By Glen Hallick, MarketsFarm
WINNIPEG, March 2 (MarketsFarm) – Intercontinental Exchange (ICE) Futures canola contracts finished higher on Tuesday, gleaning strength from gains in the Chicago soy complex.
Additional support came from increases in European rapeseed, while declines in Malaysian palm oil weighed on values.
Dwindling canola supplies remained supportive.
The Prairie weather will soon become a factor with above normal temperatures forecast for the next 10 days. The warmer weather will add to issues already caused by a thin snow cover across much of the region, along with low soil moisture levels.
At mid-afternoon, a stronger Canadian dollar tempered further gains in canola. The loonie was at 79.25 U.S. cents, after closing Monday at 78.98.
There were 19,239 contracts traded on Tuesday, which compares with Monday when 14,708 contracts changed hands. Spreading accounted for 9,038 contracts traded.
Settlement prices are in Canadian dollars per metric tonne.
Canola May 753.10 up 13.70
Jul 715.60 up 10.30
Nov 601.20 up 5.20
Jan 604.10 up 5.30
SOYBEAN futures at the Chicago Board of Trade (CBOT) were stronger on Tuesday, due to technical buying interest.
Attention is turning to three reports from the United States Department of Agriculture (USDA), with one being the next supply and demand estimates on March 9. The others are the prospective planting and the grain stocks as of March 1 reports which are scheduled for March 31.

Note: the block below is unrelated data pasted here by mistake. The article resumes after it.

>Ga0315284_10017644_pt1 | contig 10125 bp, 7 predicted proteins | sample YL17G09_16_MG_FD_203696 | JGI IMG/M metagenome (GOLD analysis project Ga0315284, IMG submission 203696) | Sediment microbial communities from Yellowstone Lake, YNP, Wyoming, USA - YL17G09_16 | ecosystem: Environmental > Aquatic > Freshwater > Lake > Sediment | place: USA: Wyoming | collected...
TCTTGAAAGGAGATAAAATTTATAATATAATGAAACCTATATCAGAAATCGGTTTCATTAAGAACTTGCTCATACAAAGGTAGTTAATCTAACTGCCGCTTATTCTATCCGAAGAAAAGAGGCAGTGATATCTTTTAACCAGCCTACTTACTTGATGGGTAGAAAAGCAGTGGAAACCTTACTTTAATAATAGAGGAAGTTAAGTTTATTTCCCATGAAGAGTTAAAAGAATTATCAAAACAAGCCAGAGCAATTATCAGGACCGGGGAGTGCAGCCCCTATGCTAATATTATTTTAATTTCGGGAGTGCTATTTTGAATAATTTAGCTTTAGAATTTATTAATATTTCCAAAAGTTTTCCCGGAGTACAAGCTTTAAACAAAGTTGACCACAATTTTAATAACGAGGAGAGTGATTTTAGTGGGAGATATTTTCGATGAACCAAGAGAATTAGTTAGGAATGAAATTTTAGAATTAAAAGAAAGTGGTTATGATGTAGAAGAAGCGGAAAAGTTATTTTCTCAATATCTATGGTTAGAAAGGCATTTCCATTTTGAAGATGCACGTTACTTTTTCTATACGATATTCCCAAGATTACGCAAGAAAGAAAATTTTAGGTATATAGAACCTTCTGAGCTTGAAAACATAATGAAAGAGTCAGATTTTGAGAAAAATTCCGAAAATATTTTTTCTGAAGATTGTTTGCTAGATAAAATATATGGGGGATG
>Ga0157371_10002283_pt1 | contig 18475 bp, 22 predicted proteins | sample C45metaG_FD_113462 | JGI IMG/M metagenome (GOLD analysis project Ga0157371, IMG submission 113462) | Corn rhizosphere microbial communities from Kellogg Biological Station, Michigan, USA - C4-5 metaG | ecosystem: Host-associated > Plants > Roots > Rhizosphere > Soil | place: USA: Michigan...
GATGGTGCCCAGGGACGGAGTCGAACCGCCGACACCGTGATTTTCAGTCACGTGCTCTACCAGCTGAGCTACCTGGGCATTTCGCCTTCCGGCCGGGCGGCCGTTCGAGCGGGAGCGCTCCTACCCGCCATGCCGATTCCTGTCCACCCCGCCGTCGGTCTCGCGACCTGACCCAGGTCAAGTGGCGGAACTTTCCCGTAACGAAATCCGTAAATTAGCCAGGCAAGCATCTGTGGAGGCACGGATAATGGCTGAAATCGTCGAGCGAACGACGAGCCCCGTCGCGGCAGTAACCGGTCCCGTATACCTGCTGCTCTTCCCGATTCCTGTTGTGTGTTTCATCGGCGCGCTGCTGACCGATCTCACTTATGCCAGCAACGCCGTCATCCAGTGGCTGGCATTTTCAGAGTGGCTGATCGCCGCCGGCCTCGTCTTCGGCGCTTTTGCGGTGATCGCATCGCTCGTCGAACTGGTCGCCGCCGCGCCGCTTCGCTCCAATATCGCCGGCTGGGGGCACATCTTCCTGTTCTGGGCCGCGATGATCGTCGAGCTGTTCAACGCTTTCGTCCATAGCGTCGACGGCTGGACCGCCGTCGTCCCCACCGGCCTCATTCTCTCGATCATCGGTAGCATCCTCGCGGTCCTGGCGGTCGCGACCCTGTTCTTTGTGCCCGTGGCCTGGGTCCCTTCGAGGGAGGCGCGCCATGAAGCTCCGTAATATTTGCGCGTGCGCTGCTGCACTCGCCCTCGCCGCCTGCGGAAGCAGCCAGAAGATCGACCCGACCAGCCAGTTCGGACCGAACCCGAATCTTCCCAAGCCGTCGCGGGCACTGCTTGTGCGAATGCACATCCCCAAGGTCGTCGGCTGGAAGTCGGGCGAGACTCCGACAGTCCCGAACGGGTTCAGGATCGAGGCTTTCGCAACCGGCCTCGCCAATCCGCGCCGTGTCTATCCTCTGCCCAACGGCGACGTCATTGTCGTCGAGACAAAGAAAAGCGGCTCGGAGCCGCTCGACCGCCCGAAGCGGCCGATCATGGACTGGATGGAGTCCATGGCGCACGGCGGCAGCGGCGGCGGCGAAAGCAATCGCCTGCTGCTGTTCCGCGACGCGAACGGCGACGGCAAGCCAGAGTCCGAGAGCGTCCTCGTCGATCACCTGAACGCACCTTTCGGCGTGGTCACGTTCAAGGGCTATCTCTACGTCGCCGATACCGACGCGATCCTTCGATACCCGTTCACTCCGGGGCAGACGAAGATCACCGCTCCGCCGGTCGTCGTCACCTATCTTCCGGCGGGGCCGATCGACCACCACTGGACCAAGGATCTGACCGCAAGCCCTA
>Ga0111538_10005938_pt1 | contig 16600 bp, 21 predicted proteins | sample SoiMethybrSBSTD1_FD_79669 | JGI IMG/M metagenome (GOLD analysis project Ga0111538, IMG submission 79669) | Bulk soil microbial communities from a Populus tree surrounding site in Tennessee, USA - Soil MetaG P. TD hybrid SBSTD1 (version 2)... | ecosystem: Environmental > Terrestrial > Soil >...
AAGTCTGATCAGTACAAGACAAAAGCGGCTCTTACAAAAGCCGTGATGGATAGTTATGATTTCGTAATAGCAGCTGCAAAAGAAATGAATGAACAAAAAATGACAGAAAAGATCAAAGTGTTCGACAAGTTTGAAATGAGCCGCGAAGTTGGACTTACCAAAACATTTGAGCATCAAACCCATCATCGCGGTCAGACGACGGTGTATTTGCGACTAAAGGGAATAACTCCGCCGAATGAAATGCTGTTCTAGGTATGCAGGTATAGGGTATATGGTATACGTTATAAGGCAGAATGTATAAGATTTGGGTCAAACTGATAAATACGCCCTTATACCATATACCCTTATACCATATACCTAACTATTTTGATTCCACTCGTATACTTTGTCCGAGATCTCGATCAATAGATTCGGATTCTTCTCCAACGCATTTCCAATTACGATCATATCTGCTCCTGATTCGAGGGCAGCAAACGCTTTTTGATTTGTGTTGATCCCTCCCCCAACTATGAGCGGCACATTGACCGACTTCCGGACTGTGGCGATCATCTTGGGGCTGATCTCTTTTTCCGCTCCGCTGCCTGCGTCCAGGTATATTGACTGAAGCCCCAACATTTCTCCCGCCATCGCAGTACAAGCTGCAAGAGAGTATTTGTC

The USDA fats and oils report said nearly 5.35 million tonnes of soybeans were processed in January, which made for the second largest crush on record. Through to January, the 2020/21 crush is 5.6 per cent ahead of last year. As for soyoil, stocks dropped to 2.3 billion pounds.
In South America, wet conditions continued to stymie the soybean harvest in Brazil, while dry conditions in Argentina are likely to reduce production once its harvest gets underway.
CORN futures were higher on Tuesday, due to spillover from soybeans and wheat.
There was a private sale of 175,000 tonnes of corn to Japan, with delivery during for the 2021/22 marketing year.
The monthly grain crush report said 10.56 million tonnes of corn were used for ethanol production in January. That’s a drop of 3.7 per cent from December and down 11.4 per cent from the previous January. Production of dried distillers grains with solubles (DDGS) was 1.59 million tonnes in January and down 2.2 per cent from December.
Corn planting in Texas was reported as being three per cent complete. That’s four points below the average pace.
WHEAT futures were stronger on Tuesday, due to declines in crop ratings.
Wheat in Kansas was reported to be 37 per cent good to excellent condition, which is down three points from last week. Wheat conditions in Texas are at 28 per cent to excellent and 37 per cent in Oklahoma. Both states are down two points from the previous week.
The European Union reported its total wheat exports were at 17.56 million tonnes at this point in the 2020/21 marketing year. That’s an 18.2 per cent drop from a year ago.
Futures Prices as of March 2, 2021
Prices are in Canadian dollars per metric ton